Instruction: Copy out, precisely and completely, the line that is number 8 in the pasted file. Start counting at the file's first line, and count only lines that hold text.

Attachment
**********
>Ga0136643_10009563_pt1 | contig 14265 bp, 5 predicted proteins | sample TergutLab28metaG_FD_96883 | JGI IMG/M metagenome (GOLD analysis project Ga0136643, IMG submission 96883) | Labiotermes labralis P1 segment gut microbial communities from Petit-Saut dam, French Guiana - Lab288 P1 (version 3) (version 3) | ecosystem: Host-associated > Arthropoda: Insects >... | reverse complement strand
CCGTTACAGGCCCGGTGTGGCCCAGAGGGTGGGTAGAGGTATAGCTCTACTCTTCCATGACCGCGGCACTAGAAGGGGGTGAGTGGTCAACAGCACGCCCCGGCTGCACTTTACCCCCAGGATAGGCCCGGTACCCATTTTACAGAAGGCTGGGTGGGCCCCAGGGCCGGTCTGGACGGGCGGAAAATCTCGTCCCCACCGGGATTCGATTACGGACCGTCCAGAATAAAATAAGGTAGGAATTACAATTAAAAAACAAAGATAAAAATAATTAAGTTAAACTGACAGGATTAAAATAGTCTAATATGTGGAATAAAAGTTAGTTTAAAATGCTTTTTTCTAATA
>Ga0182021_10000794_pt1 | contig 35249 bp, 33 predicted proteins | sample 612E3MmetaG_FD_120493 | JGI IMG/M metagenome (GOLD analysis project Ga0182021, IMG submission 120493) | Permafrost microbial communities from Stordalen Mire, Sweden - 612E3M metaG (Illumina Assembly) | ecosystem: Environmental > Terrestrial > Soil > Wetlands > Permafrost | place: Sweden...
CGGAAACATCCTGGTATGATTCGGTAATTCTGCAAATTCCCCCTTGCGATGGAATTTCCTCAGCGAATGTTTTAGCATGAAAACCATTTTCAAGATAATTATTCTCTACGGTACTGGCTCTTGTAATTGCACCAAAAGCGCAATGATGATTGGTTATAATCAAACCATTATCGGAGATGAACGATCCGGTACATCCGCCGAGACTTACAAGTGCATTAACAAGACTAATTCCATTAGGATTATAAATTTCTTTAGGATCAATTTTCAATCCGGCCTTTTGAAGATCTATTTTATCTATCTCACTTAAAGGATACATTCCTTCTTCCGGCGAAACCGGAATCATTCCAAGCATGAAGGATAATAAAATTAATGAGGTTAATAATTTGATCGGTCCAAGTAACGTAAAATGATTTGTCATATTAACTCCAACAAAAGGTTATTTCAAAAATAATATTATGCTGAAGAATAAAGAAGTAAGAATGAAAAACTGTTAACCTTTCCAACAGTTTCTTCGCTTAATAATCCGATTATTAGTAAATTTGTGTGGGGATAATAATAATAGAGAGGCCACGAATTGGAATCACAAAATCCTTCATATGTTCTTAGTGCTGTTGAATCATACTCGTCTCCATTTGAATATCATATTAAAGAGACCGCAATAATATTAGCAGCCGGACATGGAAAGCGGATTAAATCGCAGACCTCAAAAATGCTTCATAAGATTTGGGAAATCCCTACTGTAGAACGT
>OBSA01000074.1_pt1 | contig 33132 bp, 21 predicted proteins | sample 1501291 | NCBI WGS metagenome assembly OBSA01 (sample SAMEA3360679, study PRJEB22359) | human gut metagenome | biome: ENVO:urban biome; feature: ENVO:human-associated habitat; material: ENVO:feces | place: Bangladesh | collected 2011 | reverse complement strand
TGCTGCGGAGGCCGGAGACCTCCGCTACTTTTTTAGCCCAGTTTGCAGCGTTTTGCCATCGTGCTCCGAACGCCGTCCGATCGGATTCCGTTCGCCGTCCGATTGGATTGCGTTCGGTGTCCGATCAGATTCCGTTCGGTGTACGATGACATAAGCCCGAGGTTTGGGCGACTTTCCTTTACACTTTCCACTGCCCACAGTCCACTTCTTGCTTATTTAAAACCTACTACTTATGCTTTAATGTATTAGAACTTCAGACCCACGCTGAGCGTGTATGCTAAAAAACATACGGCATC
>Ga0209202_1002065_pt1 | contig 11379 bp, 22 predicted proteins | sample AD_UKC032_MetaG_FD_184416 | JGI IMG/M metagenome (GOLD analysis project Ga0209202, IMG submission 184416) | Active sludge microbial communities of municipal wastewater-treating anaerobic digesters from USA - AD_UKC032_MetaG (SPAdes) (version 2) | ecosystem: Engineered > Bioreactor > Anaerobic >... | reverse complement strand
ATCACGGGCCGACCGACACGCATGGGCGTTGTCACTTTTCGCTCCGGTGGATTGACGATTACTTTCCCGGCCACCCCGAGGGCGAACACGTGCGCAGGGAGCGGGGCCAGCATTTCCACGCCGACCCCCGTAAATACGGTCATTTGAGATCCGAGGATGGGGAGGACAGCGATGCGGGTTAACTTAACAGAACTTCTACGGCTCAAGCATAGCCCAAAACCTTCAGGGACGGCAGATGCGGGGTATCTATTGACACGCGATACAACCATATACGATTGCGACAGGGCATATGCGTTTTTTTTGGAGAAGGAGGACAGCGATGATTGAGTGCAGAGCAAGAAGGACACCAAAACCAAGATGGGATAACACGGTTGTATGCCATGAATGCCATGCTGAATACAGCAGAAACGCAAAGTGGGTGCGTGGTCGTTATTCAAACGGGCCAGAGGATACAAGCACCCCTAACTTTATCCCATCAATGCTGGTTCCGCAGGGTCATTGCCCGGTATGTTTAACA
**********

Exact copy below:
ATCACGGGCCGACCGACACGCATGGGCGTTGTCACTTTTCGCTCCGGTGGATTGACGATTACTTTCCCGGCCACCCCGAGGGCGAACACGTGCGCAGGGAGCGGGGCCAGCATTTCCACGCCGACCCCCGTAAATACGGTCATTTGAGATCCGAGGATGGGGAGGACAGCGATGCGGGTTAACTTAACAGAACTTCTACGGCTCAAGCATAGCCCAAAACCTTCAGGGACGGCAGATGCGGGGTATCTATTGACACGCGATACAACCATATACGATTGCGACAGGGCATATGCGTTTTTTTTGGAGAAGGAGGACAGCGATGATTGAGTGCAGAGCAAGAAGGACACCAAAACCAAGATGGGATAACACGGTTGTATGCCATGAATGCCATGCTGAATACAGCAGAAACGCAAAGTGGGTGCGTGGTCGTTATTCAAACGGGCCAGAGGATACAAGCACCCCTAACTTTATCCCATCAATGCTGGTTCCGCAGGGTCATTGCCCGGTATGTTTAACA